Milk contents: In CCC-systems we found higher protein contents and lower fat contents (except when calves suckled before milking) than in milk from control cows (FR). Linseed-feeding before calving increased unsaturated fatty acids in colostrum (PL). Milk and fat yields were higher with silage feeding than without in AT, DE, FR, but lower in SI. Feeding tannin extracts to cows during the dry season (hay feeding) revealed lower urea contents, a better fatty acid profile and a higher antioxidant capacity in milk and cheese (IT).
Meat quality: pH of meat 24 h after slaughter was lower in calves with foster cow rearing, but the main fatty acids did not differ between calves from CCC systems and control (PL, CH).
Economic impact of CCC: CCC systems produced 21% to 43% less saleable milk compared to control. The best compromise between milk yield and calf growth was reached with 6 – 9 h CCC between morning and evening milking until weaning (SE, FR).
Ecological impact of tannin feeding: In vitro blended tannin extracts reduced ruminal protein degradation and ammonia and methane emissions; especially when hay feeding was simulated (IT).
As there is no one-fits all solution (but there are many pieces of a puzzle), the large variation in management led us to organise many workshops for farmers, so they could exchange on the diverse possibilities of CCC and find out which is the best one for their farm. Those workshops are great to introduce CCC-systems because farmers advise farmers.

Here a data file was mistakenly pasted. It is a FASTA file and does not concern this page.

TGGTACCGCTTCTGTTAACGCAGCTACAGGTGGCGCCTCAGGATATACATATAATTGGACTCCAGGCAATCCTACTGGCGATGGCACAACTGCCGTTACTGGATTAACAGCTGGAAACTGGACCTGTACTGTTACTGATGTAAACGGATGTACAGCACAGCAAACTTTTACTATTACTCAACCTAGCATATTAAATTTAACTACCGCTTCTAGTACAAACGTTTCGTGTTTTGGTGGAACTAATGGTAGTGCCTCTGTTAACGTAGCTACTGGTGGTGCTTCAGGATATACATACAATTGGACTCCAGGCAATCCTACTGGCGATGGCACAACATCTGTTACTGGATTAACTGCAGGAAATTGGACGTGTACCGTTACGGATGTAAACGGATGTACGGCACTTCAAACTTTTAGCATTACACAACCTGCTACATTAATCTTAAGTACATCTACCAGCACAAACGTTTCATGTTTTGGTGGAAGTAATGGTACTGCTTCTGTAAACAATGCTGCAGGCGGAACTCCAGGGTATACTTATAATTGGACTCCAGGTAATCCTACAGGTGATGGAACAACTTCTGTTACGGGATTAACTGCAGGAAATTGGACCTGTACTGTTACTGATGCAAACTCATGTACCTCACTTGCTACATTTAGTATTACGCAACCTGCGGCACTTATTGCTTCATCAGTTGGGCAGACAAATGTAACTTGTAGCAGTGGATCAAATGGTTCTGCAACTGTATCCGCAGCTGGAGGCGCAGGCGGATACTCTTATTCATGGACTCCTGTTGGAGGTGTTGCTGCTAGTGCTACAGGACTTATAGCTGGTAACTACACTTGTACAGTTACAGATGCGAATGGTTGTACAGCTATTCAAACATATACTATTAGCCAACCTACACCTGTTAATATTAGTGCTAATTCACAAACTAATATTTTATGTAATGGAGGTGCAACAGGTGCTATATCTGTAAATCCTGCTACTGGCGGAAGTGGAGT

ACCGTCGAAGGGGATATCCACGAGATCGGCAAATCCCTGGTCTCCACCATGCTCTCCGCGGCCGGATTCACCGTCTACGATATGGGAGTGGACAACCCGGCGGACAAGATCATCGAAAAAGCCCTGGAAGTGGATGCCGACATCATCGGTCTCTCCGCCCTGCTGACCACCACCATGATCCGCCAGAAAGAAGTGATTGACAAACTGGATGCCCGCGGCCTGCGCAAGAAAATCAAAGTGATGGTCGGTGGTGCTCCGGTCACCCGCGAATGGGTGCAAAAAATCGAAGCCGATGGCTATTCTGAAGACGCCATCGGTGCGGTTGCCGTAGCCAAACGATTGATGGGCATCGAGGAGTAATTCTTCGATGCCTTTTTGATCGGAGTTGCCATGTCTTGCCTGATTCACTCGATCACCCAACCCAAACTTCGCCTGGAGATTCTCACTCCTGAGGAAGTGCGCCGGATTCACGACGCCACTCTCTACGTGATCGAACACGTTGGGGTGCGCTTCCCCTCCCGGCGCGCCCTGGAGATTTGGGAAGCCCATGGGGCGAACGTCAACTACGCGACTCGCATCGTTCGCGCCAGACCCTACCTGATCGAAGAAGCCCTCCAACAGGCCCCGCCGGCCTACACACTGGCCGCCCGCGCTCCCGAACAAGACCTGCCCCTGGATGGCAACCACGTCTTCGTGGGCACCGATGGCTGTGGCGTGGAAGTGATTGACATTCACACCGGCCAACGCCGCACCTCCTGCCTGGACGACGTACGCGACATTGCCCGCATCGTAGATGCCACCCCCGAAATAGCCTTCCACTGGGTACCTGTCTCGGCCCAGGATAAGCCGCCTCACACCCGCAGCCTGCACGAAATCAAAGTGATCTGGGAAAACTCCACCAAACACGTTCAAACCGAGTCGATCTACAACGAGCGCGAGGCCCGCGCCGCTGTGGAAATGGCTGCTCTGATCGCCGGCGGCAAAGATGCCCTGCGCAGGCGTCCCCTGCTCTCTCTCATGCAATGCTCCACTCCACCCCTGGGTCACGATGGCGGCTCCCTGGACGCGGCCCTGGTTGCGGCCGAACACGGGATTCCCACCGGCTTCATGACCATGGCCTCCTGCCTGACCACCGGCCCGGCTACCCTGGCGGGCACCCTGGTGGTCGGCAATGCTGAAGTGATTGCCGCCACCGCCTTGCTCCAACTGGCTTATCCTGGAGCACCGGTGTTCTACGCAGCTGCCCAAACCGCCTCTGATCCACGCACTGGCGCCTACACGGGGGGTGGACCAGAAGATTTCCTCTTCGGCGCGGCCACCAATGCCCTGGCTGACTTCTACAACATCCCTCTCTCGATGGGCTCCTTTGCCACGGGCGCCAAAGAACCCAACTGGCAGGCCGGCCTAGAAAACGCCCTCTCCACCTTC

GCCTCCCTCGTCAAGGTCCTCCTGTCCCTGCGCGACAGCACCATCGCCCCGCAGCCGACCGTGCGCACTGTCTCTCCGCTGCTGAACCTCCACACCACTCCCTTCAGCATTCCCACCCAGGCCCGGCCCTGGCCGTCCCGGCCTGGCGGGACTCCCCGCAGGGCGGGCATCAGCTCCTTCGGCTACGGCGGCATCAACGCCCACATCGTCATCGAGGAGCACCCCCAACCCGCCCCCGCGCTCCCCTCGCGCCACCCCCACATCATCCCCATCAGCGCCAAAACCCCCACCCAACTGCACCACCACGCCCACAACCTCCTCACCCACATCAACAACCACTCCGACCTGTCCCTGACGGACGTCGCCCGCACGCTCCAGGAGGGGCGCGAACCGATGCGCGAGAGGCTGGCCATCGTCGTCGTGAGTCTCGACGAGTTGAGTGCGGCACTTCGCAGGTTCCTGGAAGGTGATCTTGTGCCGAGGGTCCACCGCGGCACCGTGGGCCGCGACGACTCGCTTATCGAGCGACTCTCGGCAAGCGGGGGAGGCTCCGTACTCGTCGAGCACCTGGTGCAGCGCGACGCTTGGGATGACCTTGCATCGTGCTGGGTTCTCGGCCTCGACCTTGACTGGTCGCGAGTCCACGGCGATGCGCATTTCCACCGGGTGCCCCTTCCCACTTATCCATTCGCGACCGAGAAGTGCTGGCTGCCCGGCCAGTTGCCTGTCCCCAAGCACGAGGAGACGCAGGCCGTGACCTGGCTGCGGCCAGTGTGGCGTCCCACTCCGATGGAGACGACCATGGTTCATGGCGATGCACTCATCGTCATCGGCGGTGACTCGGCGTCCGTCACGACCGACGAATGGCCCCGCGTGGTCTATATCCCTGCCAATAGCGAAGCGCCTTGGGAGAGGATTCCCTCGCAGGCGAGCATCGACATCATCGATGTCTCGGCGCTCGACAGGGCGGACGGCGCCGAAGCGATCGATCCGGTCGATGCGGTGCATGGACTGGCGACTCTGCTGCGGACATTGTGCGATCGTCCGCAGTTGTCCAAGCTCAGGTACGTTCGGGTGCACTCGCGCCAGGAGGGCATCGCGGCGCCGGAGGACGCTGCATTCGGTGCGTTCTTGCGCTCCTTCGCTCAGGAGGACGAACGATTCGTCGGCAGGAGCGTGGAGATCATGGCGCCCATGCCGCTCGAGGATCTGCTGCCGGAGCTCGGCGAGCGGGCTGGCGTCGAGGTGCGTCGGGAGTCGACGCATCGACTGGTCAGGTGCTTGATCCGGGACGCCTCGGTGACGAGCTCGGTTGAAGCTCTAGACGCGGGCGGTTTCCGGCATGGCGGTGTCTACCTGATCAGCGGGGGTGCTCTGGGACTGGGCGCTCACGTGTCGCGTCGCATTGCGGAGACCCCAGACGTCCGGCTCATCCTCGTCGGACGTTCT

More information for farmers and the scientific community is available at www.proyoungstock.net.

EPrint Type:Report
Keywords:Core Organic, ProYoungStock, animal welfare, calf rearing, calf-cow contact, mother-bonded rearing, dam rearing, Abacus, FiBL50090
Agrovoc keywords:
animal welfare
calf feeding
Subjects: Animal husbandry > Production systems > Dairy cattle
Animal husbandry > Production systems > Beef cattle
Animal husbandry > Health and welfare
Research affiliation: European Union > CORE Organic > CORE Organic Cofund > ProYoungStock
Switzerland > FiBL - Research Institute of Organic Agriculture Switzerland > Animal > Animal welfare & housing
Switzerland > FiBL - Research Institute of Organic Agriculture Switzerland > Animal > Cattle
Horizon Europe or H2020 Grant Agreement Number:727495
Related Links:https://www.proyoungstock.net/
Deposited By: Bieber, Anna
ID Code:43980
Deposited On:05 Apr 2022 09:16
Last Modified:05 Apr 2022 09:16
Document Language:English
Refereed:Not peer-reviewed